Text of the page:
Uplifting Art

“The aim of art is to represent
not the outward appearance of things,
but their inward significance.”
Aristotle

Uplifing Art.jpg

Unicorn Chick by Eddie Fitch

Thanks to a Boston program that showcases homeless and disabled artists work, these artists work are helping them rebuild their lives. Their art speaks volumes about the artist and their work. Works of art that would normally go unnoticed without the help of a young woman, Liz Powers.

Since she was eighteen, Liz Powers has worked with homeless and disabled individuals in Boston. She began by creating and running art groups in local women’s shelters. While there, Liz was amazed by the talent around her, but noticed that much of the art would end up in the trash can or lost in the shelters’ closets. After observing the same problem at other local art programs, Liz and her brother Spencer created ArtLiftingSince its launch in December 2013,  ArtLifting has also helped five formerly unhoused artists gain housing.

Her goal is create a profitable business not only for her organization, but for each and every artist that participates in the program. By selling these artists work, ArtLifting is providing homeless and disabled artists the opportunity to earn their own income. The organization is run just like an upscale art studio. Each artists earns 55% of the profit from each sale.

Why is this program so successful? Because by earning an income instead of a handout, the artists feel empowered and confident. This confidence has a domino effect on every aspect of their lives and helps them pursue dreams that previously seemed unreachable to them.

Liz’s ultimate goal is to give a homeless or disabled artist his or her first break. Because she believes most of these people have never had a break. While art can inspire each of us, Liz Powers and the artists she helps inspire us as well as their uplifting art.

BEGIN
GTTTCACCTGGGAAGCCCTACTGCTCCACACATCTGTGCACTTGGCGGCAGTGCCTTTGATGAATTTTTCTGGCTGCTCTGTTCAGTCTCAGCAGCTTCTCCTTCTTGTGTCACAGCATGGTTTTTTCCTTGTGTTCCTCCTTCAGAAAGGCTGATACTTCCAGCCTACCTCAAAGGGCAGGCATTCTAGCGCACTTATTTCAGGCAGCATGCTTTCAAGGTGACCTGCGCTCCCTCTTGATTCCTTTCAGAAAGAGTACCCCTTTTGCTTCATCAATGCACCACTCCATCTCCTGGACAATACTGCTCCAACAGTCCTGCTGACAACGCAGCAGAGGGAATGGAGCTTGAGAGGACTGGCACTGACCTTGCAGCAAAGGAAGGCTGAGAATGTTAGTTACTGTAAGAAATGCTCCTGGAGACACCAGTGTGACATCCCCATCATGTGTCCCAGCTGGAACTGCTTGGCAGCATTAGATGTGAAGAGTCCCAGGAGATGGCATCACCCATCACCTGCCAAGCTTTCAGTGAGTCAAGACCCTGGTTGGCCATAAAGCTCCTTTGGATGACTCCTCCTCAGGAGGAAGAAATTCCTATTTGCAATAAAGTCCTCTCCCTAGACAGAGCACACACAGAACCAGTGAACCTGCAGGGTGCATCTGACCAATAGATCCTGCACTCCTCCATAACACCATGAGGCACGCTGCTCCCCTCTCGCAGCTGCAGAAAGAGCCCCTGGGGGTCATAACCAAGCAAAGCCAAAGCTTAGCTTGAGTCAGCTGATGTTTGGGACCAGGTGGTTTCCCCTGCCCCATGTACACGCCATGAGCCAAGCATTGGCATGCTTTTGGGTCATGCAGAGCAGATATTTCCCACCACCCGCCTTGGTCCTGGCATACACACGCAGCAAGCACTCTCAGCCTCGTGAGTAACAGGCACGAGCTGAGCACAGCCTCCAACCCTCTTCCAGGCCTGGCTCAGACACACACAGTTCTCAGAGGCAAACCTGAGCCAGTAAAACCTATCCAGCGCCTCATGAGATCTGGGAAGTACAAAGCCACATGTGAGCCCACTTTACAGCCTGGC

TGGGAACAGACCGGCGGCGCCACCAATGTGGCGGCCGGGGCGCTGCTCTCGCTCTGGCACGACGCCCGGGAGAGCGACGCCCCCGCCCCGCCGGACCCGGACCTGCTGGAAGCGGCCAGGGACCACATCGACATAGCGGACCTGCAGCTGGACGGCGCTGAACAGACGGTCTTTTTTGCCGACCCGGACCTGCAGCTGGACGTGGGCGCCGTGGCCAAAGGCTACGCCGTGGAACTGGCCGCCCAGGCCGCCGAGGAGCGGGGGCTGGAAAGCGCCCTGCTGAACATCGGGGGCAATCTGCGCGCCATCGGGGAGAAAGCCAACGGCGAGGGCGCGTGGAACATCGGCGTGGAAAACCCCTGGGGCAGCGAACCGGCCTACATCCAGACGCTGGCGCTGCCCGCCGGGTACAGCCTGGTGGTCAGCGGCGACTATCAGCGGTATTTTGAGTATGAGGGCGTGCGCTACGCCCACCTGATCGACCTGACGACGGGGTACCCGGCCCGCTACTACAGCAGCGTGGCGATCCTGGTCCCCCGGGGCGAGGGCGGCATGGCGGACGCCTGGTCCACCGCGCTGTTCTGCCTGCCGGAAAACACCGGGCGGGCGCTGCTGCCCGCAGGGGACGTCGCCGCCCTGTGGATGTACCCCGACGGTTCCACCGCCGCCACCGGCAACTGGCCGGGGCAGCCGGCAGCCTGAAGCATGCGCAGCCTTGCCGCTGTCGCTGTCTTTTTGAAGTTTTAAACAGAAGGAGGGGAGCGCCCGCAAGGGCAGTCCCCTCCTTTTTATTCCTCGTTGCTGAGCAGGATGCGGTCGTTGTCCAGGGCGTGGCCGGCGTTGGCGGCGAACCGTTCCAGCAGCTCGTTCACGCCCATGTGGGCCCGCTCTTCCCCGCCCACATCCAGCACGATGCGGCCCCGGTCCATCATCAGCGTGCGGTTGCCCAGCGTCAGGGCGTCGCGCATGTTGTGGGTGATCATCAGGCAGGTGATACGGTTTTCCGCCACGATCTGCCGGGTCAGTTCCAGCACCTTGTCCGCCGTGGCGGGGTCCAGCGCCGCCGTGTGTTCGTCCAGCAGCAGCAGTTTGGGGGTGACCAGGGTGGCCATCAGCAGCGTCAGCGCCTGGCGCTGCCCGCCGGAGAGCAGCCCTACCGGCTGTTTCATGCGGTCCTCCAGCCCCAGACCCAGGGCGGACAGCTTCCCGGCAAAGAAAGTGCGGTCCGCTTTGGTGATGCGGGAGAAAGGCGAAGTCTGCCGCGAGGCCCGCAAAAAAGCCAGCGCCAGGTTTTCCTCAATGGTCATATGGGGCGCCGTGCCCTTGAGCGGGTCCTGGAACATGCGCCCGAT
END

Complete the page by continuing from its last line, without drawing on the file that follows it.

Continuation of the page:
Shine On

A Real Hero

“We must appreciate and
never underestimate
our own inner power.”
Noah Galloway
Real Hero

Noah Galloway, Dancing with the Stars Season 20 contestant.

A few years before the tragedy of 911, my son had to write a third grade essay about a hero. He asked me, “what makes a hero and who I thought was a hero?”

I told my young son that real heroes are ordinary people doing extraordinary things. Heroes can be found in all walks of life. They are people who work jobs that are not only thankless but can also have jobs that jeopardize their own well-being. I told him that my heroes range from the janitor at his school to soldiers and veterans, policemen, firemen, doctors, nurses, teachers, all the unsung workers and the backbone of America.

On Monday evening on Dancing with the Stars I watched through tears, contestant Noah Galloway, a former United States Army soldier, a model and athlete dance his heart out. He dedicated the dance by saying, “This dance represents a journey of acceptance from the man I was to the man I’ve become.”

You see Noah was injured during the Iraq War, losing his left arm above the elbow and left leg above the knee. Before Noah danced his routine he told us his story. How he put his life back together after he was injured in 2005 during “Operation Iraqi Freedom”.

After years of spiraling downward in his life he awoke one day and looking in the mirror he stopped seeing what was missing and began seeing a reflection of what he still had.

Mr. Galloway is a true inspiration to young and old and represents to me, the true meaning of a real hero.

Shine On

Windows of Your Mind

What you really want for yourself is always trying to break through,
just as a cooling breeze flows through an open window on a hot day.
Your part is to open the windows of your mind.”
Vernon Howard

Windows of Your Mind

Canyonlands National Park in the southeastern town of Moah in Utah.

Shine On

Just Around the Bend

“Never bend your head. Always hold it high.
Look the world straight in the eye.”
Helen Keller

Just Around the Bend

Just Around the Bend on Narcissa Drive in Palos Verdes, California.

Life is but a journey with twists and turns just like a winding road. The future is hard to predict, comparable in many ways to the experience of rounding a corner in a new location and seeing unexpected sights. If an event is just around the bend in the sense of time, it generally means that the wait won’t be long.